Remember airline tickets aren't fungible. They have names attached, and can't be resold, so nobody can buy up thousands of tickets in a price dip and resell.


This seems like something you could easily cover in the terms of service. Remember that law doesn't really work like programming does.


30 seconds seem to be at least somewhat covered by their ToS.

"Prices are measured between the purchase date and the departure date of your eligible itinerary." [1]

The key things to interpret there are "between" and "departure date". For example, I would interpret that as price changes on the day of the flight don't count. (i.e between is exclusive and date means the date, not date and time).

[1] https://travel.google.com/intl/ALL_us/booking/flights/guaran...


Then google would buy all those tickets at the reduced value and resell them at the normal price.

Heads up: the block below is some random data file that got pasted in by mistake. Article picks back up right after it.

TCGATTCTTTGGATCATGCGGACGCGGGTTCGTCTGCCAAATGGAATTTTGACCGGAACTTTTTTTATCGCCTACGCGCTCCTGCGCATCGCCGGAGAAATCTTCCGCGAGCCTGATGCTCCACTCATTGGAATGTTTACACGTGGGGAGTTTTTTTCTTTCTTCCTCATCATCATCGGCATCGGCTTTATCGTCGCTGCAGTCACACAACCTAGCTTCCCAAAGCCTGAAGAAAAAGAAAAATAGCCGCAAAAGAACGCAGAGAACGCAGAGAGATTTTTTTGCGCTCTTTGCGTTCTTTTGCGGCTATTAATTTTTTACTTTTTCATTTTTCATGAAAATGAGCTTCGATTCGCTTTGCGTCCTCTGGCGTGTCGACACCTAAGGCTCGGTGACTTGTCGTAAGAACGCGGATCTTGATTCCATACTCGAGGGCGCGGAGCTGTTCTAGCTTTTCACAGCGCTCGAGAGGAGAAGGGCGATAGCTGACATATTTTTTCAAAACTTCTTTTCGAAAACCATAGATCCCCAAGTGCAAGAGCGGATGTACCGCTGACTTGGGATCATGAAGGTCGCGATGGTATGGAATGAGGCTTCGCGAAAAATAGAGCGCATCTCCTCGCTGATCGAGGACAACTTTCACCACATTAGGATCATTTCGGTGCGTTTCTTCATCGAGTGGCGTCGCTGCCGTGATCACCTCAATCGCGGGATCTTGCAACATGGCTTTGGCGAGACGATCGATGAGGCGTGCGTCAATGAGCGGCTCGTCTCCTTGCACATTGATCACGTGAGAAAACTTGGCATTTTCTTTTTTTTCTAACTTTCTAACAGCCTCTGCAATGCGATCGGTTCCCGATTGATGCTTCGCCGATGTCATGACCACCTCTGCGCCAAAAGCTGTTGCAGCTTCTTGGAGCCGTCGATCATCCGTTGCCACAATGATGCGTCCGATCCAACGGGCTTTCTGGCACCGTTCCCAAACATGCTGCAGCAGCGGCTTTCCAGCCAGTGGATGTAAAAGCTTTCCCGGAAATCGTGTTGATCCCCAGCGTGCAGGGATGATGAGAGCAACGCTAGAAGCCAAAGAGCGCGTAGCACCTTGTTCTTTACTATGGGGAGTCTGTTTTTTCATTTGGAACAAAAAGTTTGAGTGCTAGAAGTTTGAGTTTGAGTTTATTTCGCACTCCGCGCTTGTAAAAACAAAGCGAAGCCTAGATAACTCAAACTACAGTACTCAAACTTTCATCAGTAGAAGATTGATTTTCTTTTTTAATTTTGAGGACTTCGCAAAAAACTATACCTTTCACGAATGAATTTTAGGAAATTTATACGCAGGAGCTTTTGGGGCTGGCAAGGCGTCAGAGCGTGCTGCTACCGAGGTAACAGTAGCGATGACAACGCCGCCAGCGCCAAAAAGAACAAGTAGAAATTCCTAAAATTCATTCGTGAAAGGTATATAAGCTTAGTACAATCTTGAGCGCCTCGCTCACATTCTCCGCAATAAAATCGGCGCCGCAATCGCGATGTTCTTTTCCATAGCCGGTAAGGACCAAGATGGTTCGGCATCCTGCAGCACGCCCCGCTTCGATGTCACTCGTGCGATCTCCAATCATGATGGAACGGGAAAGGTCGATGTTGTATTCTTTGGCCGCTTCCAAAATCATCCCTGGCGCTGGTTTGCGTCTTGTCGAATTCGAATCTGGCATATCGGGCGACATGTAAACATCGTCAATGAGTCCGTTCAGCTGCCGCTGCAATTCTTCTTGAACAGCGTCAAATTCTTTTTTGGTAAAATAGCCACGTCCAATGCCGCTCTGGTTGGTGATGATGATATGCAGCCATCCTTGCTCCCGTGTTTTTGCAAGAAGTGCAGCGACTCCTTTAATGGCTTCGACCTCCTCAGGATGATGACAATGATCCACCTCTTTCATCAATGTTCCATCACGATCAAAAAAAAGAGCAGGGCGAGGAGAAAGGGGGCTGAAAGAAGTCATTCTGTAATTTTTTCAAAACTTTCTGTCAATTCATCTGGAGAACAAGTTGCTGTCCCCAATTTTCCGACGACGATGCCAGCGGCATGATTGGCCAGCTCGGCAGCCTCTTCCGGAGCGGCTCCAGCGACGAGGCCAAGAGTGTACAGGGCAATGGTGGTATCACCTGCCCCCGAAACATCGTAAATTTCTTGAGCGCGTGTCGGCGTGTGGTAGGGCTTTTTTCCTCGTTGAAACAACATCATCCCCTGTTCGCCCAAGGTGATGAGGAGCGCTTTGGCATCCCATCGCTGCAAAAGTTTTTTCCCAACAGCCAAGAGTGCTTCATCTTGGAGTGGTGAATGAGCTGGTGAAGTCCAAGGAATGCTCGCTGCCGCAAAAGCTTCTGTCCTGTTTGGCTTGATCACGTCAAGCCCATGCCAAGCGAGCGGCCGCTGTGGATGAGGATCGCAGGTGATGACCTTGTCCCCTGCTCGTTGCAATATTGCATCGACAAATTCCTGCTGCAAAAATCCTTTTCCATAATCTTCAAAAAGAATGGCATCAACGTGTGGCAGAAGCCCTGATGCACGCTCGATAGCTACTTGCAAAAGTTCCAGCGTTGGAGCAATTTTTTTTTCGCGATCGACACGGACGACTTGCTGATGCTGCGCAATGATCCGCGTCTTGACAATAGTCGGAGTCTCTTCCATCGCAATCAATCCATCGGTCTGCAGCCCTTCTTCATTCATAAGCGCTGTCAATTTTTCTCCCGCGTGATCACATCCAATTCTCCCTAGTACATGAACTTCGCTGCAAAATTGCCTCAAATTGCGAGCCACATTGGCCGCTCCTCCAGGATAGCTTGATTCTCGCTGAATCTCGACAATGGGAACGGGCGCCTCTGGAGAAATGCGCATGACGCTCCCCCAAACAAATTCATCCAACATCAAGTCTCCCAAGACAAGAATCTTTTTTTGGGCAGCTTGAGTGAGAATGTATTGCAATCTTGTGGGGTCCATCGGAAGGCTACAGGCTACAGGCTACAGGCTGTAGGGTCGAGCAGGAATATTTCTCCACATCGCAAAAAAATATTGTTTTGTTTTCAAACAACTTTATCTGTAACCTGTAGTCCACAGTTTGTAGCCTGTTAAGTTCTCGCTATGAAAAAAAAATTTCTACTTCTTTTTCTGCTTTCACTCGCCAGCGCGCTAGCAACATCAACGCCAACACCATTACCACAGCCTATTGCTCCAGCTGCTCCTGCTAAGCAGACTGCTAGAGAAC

Tickets are generally non-transferable and cheap ones are non-refundable. So unless google can predict the name of the future buyer it’ll be out of luck.


I think they have deals with carriers to bulk buy tickets without giving a name. Carrier gets cash upfront (most are desperate for cash). Google gets to play marketmaker.

The airlines really are shooting themselves in the foot though... Google will end up with the biggest slice of the pie...


Except it might be 30 seconds before the plane departs...


Is this the same airline that likes appearing in Google Flight because lots of customers book tickets through it?